Friday, December 5, 2008

jurisprudence: roe v. wade revisited

with the current bruhaha over proposed house bill on reproductive health, the revisiting of roe v. wade is deemed unavoidable...

chances are if the controversy goes the distance, the supreme court will have the opportunity/occasion to decide on the issue...knowing the court's inclination/penchant to resort to american jurisprudence, the case will definitely carry much weight...

legal case, decided in 1973 by the U.S. Supreme Court, that held unduly restrictive state regulation of abortion to be unconstitutional. In a 7–2 vote the Supreme Court upheld the lower court's decision that a Texas statute criminalizing abortion in most instances violated a woman's constitutional right of privacy, which the court found implicit in the liberty guarantee of the Due Process Clause of the Fourteenth Amendment. The case began in 1970 when Jane Roe (a fictional name used to protect the identity of Norma McCorvey) instituted federal action against Henry Wade, the district attorney of Dallas county, Texas, where Roe resided. The court disagreed with Roe's assertion of an absolute right to terminate pregnancy in any way and at any time and attempted to balance a woman's right of privacy with a state's interest in regulating abortion. The court stated that only a “compelling state interest” justifies regulations limiting “fundamental rights” such as privacy and that legislators must therefore draw statutes narrowly “to express the legitimate state interests at stake.” The court then attempted to balance the state's distinct compelling interests in the health of pregnant women and in the potential life of fetuses. It placed the point after which a state's compelling interest in the pregnant woman's health would allow it to regulate abortion “at approximately the end of the first trimester” of pregnancy. With regard to fetuses, the court located that point at “capability for meaningful life outside the mother's womb,” or viability. The court held that the Texas statute was unconstitutional because of its breadth. Repeated challenges since 1973, such as Planned Parenthood v. Casey (1992), have narrowed the scope of Roe v. Wade but have yet to overturn it.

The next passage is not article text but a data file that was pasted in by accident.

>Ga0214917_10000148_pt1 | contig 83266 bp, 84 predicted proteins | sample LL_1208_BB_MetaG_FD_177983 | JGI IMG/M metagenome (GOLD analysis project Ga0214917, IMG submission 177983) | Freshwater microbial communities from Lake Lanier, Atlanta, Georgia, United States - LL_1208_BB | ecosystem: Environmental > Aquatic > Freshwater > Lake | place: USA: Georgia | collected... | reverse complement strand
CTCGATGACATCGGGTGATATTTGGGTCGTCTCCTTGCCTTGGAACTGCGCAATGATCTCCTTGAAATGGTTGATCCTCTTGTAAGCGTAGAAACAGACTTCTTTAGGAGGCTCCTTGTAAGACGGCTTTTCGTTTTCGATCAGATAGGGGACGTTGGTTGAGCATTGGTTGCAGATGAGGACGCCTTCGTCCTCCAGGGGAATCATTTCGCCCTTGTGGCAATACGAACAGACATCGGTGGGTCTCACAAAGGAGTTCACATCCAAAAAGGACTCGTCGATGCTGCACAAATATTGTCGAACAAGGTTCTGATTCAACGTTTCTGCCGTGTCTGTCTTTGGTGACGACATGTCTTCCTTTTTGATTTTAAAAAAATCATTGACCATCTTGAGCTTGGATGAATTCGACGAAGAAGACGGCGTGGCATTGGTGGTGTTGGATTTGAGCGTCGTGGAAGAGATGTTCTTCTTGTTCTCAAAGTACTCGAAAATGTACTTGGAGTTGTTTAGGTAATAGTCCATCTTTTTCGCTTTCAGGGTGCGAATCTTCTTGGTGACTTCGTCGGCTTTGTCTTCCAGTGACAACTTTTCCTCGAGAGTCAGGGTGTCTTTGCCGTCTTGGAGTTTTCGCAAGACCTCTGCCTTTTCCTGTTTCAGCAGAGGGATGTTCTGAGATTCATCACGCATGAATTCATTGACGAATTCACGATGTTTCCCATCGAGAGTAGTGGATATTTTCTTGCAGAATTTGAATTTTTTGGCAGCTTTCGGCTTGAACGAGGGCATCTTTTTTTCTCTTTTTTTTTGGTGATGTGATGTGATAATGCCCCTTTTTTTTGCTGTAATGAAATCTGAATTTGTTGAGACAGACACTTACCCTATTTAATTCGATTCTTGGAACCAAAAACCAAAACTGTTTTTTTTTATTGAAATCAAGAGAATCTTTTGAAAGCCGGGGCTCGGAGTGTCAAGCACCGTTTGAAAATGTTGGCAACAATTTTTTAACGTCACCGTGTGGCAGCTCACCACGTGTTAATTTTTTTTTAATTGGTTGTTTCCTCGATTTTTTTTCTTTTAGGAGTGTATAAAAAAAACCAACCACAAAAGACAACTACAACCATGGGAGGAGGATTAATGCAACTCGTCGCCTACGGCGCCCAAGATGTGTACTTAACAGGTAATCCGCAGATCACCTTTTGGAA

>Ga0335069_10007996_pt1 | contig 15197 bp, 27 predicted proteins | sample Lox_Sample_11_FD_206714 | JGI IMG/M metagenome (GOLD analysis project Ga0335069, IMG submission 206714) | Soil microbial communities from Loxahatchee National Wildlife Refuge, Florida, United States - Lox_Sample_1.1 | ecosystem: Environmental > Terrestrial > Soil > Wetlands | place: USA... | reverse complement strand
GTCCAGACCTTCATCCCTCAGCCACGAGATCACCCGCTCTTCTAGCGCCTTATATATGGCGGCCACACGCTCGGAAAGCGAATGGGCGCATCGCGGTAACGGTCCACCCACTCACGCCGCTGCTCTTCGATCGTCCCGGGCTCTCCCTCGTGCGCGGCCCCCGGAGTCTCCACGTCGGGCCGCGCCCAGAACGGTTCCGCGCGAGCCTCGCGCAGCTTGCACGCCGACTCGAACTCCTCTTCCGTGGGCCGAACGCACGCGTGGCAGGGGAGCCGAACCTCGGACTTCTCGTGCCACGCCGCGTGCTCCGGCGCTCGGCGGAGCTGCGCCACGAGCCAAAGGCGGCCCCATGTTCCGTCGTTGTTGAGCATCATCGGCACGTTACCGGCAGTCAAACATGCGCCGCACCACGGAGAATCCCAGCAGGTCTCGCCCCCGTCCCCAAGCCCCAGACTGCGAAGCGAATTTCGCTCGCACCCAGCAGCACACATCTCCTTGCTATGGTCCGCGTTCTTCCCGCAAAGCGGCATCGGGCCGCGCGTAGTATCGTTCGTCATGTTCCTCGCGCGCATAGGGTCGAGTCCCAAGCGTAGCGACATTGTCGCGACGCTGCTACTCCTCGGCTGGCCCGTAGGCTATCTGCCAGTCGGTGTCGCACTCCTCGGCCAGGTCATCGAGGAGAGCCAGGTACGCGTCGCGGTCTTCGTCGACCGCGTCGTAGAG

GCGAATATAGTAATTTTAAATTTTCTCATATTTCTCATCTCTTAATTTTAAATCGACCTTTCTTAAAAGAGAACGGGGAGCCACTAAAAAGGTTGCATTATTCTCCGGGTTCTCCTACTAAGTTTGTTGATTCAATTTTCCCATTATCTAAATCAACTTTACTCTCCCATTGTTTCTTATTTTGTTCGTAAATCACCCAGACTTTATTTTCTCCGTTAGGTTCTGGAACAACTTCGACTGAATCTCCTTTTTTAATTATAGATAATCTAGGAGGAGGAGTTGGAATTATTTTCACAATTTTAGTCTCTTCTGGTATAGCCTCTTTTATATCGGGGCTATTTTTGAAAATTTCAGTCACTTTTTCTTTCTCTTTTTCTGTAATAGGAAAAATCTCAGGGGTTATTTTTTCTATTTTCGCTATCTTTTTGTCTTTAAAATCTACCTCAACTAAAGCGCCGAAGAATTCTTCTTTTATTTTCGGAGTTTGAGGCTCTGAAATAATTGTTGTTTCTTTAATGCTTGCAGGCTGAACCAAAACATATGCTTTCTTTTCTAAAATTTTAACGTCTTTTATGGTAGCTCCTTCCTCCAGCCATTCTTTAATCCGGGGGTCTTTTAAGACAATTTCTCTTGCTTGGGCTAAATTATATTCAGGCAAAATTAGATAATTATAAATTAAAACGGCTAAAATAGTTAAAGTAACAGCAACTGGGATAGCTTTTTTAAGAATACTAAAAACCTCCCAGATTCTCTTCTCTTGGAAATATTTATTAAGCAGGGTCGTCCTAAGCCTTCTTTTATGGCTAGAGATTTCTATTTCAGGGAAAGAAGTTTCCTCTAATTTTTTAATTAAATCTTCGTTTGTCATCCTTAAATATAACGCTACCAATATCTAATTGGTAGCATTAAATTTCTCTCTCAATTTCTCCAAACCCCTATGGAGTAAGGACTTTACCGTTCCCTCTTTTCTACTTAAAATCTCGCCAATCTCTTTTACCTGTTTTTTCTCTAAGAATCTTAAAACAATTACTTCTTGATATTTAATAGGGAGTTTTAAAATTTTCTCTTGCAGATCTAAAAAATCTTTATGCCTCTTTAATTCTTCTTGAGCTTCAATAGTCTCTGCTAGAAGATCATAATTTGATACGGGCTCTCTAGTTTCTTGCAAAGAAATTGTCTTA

legal case, decided by the U.S. Supreme Court in 1992, that redefined several provisions regarding abortion rights as established in Roe v. Wade.

In 1988 and 1989 the Commonwealth of Pennsylvania, led by Governor Robert Casey, enacted new abortion statutes that required that a woman seeking an abortion give her informed consent, that a minor seeking an abortion obtain parental consent (the provision included a judicial waiver option), that a married woman notify her husband of her intended abortion, and, finally, that clinics provide certain information to a woman seeking an abortion and wait 24 hours before performing the abortion. Before any of these laws could take effect, Planned Parenthood of Southeastern Pennsylvania brought suit against the governor, protesting the constitutionality of the statutes.

In a 1992 plurality opinion, the U.S. Supreme Court affirmed the “essential holding” (i.e., the basic principle) of Roe v. Wade, that women have a right to choose abortion prior to fetal viability, but rejected Roe's trimester-based framework for allowing states to curb the availability of abortion in favour of a more flexible medical definition of viability. The decision restated that the source of the privacy right that undergirds women's right to choose abortion derives from the “due process” clause of the Fourteenth Amendment, placing individual decisions about abortion, family planning, marriage, and education within “a realm of personal liberty which the government may not enter.”The judgment also revised the test that courts use to scrutinize laws relating to abortion, moving to an “undue burden” standard: a law is invalid if its “purpose or effect is toplace substantial obstacles in the path of a woman seeking an abortion before the fetus attains viability.” Ultimately, the court upheld all the provisions of the Pennsylvania statute under attack except for the requirement of spousal notification. Many suits brought since Planned Parenthood v. Casey have centred on the meaning of “undue burden.”

int'l. law and statute:
The 20th century has seen statute laws used as a vehicle of social change and as a battleground of conflicting philosophies. The Nazi Third Reich invaded the bedrooms of its citizens before it moved its troops into the Sudetenland and Czechoslovakia. It forbade the display of contraceptives, which it condemned as the “by-product of the asphalt civilization.” By contrast, the Proclamation of Teheran in 1968 (paragraph 16) provided “Parents have a basic human right to determine freely and responsibly the number and spacing of their children.” This concept was written into Yugoslavia's constitution, and China officially made family planning an obligation for each citizen. U.S. courts interpreted the constitutional right of privacy to include birth control choices when the Comstock Act was finally overthrown in the cases of Griswold v. Connecticut (1965) and Eisenstadt v. Baird (1972). In Ireland the case of Mary McGee (1973) reversed an Irish anti-contraceptive law of 1935, and in the Luigi deMarchi case in 1971 the Italian Supreme Court struck down the Fascist laws limiting the availability of contraception. At the other extreme, Singapore has passed legislation removing certain tax credits from couples with three or more children.